Names Categorized "Prince songs"

This is a list of names in which the categories include Prince songs.
gender
usage
Adonis m Greek Mythology
From Phoenician 𐤀𐤃𐤍 (ʾadon) meaning "lord, master". In Greek myth Adonis was a handsome young shepherd killed while hunting a wild boar. The anemone flower is said to have sprung from his blood. Because he was loved by Aphrodite, Zeus allowed him to be restored to life for part of each year. The Greeks borrowed this character from Semitic traditions, originally Sumerian (see Dumuzi).
America f English
In the English-speaking world, this name is usually given in reference to the United States of America (see Amerigo). It came into use as an American name in the 19th century.
Amour m & f French (Rare)
French form of Amor.
Angel m & f English, Bulgarian, Macedonian
From the medieval Latin masculine name Angelus, which was derived from the name of the heavenly creature (itself derived from the Greek word ἄγγελος (angelos) meaning "messenger"). It has never been very common in the English-speaking world, where it is sometimes used as a feminine name in modern times.
Anna f English, Italian, German, Dutch, Swedish, Norwegian, Danish, Finnish, Estonian, Latvian, Greek, Hungarian, Polish, Russian, Ukrainian, Belarusian, Czech, Slovak, Bulgarian, Armenian, Icelandic, Faroese, Catalan, Occitan, Breton, Scottish Gaelic, Biblical, Old Church Slavic, Biblical Latin, Biblical Greek
Form of Channah (see Hannah) used in the Greek and Latin Old Testament. Many later Old Testament translations, including the English, use the Hannah spelling instead of Anna. The name appears briefly in the New Testament belonging to a prophetess who recognized Jesus as the Messiah. It was a popular name in the Byzantine Empire from an early date, and in the Middle Ages it became common among Western Christians due to veneration of Saint Anna (usually known as Saint Anne in English), the name traditionally assigned to the mother of the Virgin Mary.... [more]
Annie f English, French, Dutch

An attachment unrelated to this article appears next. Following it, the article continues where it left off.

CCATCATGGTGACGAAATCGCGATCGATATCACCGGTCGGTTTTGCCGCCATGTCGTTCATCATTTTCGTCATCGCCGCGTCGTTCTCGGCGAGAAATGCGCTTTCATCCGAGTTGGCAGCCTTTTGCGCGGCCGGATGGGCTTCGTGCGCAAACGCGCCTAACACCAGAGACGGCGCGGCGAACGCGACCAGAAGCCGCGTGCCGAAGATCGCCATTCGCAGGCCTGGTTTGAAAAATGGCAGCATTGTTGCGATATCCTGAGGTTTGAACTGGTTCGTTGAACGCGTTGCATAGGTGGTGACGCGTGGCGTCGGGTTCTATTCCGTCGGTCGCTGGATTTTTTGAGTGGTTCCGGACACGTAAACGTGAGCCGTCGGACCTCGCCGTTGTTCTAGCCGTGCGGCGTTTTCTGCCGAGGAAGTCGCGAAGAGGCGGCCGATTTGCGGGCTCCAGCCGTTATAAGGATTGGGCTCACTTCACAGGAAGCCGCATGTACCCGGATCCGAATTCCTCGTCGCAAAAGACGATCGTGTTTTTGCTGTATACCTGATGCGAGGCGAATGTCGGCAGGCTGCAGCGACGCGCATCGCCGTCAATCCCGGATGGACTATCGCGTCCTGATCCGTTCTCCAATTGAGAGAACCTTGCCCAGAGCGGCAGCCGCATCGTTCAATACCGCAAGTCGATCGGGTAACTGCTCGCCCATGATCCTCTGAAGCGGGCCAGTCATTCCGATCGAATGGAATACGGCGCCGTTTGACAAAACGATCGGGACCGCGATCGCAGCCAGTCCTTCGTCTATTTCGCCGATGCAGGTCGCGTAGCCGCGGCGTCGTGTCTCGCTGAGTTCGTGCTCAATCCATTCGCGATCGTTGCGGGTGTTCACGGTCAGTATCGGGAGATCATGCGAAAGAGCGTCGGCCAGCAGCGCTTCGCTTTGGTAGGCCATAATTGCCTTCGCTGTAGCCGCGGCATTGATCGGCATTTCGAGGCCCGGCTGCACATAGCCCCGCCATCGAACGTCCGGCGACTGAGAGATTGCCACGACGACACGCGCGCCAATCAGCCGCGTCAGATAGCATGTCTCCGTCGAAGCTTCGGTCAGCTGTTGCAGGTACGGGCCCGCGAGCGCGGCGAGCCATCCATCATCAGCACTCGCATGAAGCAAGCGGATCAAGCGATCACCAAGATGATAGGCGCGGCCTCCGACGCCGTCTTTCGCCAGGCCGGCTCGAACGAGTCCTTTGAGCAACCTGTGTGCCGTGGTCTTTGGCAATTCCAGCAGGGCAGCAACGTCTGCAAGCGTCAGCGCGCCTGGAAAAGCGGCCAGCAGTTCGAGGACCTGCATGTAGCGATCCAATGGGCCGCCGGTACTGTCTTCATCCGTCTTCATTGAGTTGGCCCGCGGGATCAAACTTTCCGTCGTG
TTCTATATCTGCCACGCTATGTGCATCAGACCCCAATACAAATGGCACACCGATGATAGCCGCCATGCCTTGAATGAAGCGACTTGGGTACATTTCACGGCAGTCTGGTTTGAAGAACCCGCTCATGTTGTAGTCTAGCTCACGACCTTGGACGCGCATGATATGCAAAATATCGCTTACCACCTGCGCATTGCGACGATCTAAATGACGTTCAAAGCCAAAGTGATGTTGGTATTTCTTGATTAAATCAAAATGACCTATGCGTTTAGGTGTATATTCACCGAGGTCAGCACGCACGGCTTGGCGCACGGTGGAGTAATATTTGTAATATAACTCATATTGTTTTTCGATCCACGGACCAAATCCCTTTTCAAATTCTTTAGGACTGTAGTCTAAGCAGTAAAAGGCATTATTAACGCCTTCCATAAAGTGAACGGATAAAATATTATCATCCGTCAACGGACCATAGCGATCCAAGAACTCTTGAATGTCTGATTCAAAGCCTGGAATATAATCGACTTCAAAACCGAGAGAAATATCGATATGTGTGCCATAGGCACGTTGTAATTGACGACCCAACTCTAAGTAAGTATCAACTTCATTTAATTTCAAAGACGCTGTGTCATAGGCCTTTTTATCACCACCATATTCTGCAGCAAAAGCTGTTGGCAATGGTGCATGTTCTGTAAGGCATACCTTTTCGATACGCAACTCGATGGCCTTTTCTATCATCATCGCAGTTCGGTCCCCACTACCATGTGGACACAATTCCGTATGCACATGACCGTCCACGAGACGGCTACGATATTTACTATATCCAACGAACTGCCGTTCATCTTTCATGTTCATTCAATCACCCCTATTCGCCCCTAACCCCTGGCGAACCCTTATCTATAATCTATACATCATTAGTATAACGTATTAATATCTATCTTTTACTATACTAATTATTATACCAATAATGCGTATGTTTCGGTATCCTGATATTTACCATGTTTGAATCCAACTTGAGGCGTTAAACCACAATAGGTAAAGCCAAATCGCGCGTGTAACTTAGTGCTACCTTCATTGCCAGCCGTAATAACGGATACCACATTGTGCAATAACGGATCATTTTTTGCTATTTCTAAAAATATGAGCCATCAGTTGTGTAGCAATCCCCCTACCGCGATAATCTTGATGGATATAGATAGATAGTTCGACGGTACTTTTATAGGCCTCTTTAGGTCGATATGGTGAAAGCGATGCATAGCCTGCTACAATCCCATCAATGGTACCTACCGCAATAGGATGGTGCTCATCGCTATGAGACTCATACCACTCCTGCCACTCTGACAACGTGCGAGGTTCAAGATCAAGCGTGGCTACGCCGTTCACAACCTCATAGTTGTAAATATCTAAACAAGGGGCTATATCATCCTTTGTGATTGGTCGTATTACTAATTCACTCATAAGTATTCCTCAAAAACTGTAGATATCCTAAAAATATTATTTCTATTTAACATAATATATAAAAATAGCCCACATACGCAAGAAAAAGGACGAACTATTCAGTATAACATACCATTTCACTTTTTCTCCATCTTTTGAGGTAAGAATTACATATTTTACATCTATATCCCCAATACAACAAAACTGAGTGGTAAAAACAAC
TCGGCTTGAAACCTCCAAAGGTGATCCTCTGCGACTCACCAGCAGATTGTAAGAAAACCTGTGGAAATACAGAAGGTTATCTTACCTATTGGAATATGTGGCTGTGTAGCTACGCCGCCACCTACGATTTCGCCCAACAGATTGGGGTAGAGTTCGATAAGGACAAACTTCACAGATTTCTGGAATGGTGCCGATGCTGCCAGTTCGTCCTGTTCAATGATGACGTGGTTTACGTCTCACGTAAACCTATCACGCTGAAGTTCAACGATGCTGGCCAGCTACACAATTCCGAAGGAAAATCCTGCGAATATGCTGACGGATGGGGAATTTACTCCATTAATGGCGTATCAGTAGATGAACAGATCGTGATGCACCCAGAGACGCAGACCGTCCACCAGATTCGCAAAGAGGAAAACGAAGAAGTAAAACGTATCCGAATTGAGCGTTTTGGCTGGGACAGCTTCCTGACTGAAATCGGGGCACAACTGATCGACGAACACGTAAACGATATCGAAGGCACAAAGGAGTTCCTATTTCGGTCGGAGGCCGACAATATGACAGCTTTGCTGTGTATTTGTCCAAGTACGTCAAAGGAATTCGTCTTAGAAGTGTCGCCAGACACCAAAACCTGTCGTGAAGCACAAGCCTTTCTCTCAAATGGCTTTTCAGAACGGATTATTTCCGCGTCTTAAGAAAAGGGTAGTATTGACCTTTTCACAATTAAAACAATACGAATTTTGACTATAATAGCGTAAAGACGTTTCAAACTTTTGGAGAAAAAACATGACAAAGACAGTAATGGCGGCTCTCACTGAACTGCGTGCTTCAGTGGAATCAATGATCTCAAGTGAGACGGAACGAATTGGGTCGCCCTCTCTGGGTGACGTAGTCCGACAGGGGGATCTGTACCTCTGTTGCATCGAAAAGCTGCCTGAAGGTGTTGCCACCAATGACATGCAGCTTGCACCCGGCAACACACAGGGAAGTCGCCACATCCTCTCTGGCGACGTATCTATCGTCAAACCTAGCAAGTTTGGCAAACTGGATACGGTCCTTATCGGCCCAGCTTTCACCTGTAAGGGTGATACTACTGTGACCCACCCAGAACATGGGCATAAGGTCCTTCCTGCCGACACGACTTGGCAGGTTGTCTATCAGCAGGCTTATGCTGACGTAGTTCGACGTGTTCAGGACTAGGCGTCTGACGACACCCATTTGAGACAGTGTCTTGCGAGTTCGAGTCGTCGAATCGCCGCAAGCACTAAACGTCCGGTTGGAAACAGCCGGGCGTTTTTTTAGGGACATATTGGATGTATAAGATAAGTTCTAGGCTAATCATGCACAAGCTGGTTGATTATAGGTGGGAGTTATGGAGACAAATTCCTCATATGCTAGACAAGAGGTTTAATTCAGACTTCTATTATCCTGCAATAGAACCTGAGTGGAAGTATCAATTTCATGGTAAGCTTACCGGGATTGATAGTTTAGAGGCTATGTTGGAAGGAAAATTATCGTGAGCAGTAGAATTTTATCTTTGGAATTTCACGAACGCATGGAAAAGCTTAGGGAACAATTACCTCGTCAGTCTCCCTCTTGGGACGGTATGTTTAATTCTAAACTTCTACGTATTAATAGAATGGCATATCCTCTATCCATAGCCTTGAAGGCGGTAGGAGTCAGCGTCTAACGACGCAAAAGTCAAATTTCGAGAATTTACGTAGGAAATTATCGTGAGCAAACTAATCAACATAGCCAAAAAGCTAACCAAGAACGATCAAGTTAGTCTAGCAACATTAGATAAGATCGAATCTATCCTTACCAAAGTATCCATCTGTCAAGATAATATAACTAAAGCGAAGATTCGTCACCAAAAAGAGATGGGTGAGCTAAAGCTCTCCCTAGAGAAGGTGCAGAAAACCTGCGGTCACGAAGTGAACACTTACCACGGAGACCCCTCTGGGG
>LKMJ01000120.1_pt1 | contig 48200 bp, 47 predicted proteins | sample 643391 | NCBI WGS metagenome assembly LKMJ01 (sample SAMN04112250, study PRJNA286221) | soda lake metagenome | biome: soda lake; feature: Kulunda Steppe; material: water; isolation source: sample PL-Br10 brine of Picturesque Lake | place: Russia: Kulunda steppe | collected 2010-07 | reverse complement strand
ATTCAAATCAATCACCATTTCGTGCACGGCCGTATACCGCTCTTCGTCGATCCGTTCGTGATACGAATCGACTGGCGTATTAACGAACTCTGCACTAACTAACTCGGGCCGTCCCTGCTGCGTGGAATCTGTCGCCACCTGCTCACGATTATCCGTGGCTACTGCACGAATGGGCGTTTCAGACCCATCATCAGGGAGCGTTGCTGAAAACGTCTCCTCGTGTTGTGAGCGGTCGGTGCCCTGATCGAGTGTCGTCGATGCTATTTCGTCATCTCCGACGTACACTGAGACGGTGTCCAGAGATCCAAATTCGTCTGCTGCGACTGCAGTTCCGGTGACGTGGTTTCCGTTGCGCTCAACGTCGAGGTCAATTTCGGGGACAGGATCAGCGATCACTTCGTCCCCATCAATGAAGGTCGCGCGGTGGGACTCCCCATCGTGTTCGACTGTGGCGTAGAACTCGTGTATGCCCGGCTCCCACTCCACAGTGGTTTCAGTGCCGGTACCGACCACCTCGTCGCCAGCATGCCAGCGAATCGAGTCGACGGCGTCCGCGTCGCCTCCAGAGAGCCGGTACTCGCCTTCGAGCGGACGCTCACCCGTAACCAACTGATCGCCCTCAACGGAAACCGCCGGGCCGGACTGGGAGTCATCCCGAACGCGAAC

Diminutive of Anne 1.
April f English
From the name of the month, probably originally derived from Latin aperire "to open", referring to the opening of flowers. It has only been commonly used as a given name since the 1940s.
Art m English
Short form of Arthur.
Bambi f English
Derived from Italian bambina meaning "young girl". The American novelist Marjorie Benton Cooke used it in her novel Bambi (1914). This was also the name of a male deer in a cartoon by Walt Disney, which was based on a 1923 novel by Swiss author Felix Salten.
Bathsheba f Biblical
Means "daughter of the oath" in Hebrew. According to the Old Testament, this was the name of a woman married to Uriah the Hittite. She became pregnant by King David, so he arranged to have her husband killed in battle and then married her. She was the mother of Solomon.
Berlin f & m Various
From the name of the city in Germany, which is of uncertain meaning.
Beverly f & m English
From an English surname that was originally derived from the name of a Yorkshire city, itself from Old English beofor "beaver" and (possibly) licc "stream". It came into use as a masculine given name in the 19th century, then became common as an American feminine name after the publication of George Barr McCutcheon's 1904 novel Beverly of Graustark. It was most popular in the 1930s, and has since greatly declined in use.
Billy m English
Diminutive of Bill. A notable bearer was the American outlaw Billy the Kid (1859-1881), whose real name was William H. Bonney.
Blanche f French, English
From a medieval French nickname meaning "white, fair-coloured". This word and its cognates in other languages are ultimately derived from the Germanic word *blankaz. An early bearer was the 12th-century Blanca of Navarre, the wife of Sancho III of Castile. Her granddaughter of the same name married Louis VIII of France, with the result that the name became more common in France.
Blue m & f English (Rare)
From the English word for the colour, derived via Norman French from a Frankish word (replacing the native Old English cognate blaw). Despite the fact that this name was used by the American musicians Beyoncé and Jay-Z in 2012 for their first daughter, it has not come into general use in the United States.